The author believes that the North Pole is surrounded by four lands. One of these lands is northern Norway, which could be Greenland bizarrely enough: the Norse were convinced that there was a land bridge between northern Norway and Greenland. As to the other lands one is presumably Arctic America (Asia for our author) and another might have been Baffin Island or even Labrador. How could this possibly work? Given the extraordinary irregularities in compass readings Beach wonders whether the author did not believe that the North Pole was somewhere in the north centre of the Davis Strait. This would solve a lot of problems in the text but also creates a whole host of other ones. Thanks to Moonman for pointing out the difficulty of establishing ‘north’ around the Greenland landmass and in the north more generally. NB Some renaissance maps thought that the four lands stood to the north of the known world.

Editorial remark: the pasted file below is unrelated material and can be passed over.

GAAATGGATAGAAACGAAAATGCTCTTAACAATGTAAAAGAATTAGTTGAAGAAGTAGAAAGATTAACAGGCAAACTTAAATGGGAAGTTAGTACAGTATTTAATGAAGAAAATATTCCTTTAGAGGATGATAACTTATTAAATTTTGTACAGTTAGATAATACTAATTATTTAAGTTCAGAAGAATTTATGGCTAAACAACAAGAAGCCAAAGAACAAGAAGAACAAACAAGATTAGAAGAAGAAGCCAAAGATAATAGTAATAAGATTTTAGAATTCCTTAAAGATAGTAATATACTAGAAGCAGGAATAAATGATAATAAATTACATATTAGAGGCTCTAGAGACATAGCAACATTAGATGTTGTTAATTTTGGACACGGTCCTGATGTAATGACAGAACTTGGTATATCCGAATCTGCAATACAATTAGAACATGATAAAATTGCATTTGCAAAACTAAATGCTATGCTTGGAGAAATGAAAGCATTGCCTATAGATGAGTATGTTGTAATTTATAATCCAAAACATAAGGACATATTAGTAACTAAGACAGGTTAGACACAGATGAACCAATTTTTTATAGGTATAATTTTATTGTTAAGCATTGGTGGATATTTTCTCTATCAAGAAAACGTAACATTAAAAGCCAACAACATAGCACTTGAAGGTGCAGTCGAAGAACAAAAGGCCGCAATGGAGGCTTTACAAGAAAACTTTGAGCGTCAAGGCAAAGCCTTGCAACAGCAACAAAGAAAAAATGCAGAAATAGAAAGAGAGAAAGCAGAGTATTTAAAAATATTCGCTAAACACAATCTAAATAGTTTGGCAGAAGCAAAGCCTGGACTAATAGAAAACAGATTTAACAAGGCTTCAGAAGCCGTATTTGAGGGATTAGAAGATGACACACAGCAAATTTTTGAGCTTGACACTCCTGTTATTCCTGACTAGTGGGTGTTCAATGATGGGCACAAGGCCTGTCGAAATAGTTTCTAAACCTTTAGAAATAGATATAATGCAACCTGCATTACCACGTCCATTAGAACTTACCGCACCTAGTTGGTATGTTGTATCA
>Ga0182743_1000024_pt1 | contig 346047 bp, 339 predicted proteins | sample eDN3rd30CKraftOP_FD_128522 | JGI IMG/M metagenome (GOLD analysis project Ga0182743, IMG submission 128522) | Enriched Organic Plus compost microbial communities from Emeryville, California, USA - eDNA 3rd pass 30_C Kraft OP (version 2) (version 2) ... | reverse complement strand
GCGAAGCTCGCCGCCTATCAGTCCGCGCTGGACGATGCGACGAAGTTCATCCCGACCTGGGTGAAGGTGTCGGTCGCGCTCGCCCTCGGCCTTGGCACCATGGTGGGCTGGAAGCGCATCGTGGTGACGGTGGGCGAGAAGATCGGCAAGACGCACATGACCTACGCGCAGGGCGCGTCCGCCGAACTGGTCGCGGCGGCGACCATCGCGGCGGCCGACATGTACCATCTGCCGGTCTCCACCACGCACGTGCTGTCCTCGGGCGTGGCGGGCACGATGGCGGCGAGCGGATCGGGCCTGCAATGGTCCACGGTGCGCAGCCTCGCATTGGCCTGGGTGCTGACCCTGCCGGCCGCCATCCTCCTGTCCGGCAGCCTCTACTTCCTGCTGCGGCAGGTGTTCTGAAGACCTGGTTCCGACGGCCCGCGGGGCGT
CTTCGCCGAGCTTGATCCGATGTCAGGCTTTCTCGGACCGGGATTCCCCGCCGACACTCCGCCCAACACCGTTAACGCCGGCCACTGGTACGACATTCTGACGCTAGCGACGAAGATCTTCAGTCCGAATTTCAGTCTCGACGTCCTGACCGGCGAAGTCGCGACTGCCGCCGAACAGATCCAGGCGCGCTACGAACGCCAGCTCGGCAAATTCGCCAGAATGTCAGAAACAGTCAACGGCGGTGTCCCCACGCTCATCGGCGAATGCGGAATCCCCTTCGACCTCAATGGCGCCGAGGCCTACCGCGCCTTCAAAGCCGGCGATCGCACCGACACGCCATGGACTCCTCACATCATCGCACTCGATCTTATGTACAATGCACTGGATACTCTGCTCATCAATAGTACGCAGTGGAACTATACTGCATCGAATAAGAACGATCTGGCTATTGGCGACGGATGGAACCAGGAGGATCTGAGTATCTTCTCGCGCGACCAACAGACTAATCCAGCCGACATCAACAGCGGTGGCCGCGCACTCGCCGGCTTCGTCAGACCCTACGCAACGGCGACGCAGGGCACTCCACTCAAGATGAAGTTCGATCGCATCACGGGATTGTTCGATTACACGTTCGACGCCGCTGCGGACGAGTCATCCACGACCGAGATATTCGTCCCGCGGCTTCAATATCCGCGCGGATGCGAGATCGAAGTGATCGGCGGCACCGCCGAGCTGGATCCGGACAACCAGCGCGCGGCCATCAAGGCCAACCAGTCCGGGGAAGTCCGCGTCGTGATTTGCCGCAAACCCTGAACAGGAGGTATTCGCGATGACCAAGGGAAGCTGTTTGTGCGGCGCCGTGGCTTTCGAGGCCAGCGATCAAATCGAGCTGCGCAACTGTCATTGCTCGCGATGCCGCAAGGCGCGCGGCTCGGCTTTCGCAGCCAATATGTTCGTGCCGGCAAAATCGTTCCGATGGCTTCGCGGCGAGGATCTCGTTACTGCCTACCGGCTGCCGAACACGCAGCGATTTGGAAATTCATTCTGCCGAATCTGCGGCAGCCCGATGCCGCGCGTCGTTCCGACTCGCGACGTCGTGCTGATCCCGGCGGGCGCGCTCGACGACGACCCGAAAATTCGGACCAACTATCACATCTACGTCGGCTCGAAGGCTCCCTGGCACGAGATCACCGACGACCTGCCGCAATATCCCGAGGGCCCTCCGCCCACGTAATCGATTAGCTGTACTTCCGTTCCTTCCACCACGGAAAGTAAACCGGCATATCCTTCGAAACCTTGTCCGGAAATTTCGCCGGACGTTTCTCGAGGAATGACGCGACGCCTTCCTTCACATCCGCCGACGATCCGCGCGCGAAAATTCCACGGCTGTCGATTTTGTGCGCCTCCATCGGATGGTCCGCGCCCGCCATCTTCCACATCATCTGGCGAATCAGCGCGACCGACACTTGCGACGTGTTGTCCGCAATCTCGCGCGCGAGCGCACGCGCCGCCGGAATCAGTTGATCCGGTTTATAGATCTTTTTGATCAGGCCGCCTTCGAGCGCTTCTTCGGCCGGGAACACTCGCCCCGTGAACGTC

IV) Inventio Fortunata means Happy Discovery: what was the Happy Discovery? (thanks Down the Rabbit Hole)
Beach doesn’t get this. Perhaps the healthy lands in the north? Perhaps what the Discoverer believed to be the Pole though it is also clear that he had not see that himself? Was it a Lucky Discovery, something discovered by chance?
V) Couldn’t it be a fake? (thanks Southern Man)
It would make a lot of things a lot easier, but this is one of those very rare medieval texts that has an outside witness. The text that Dee preserves came ultimately from a Dutch traveller, Cnoyden, who describes a meeting between a priest (I think a Greenland priest) who in conversation with the Norwegian king describes an English Franciscan who came to his home and who wrote afterwards a book entitled Inventio Fortunata. There are reasons for thinking that Cnoyden was present at that interview. Cnoyden was, in any case, also able to quote from the IF. A fake is pretty hard to justify in these circumstances: we have a double evidence lock.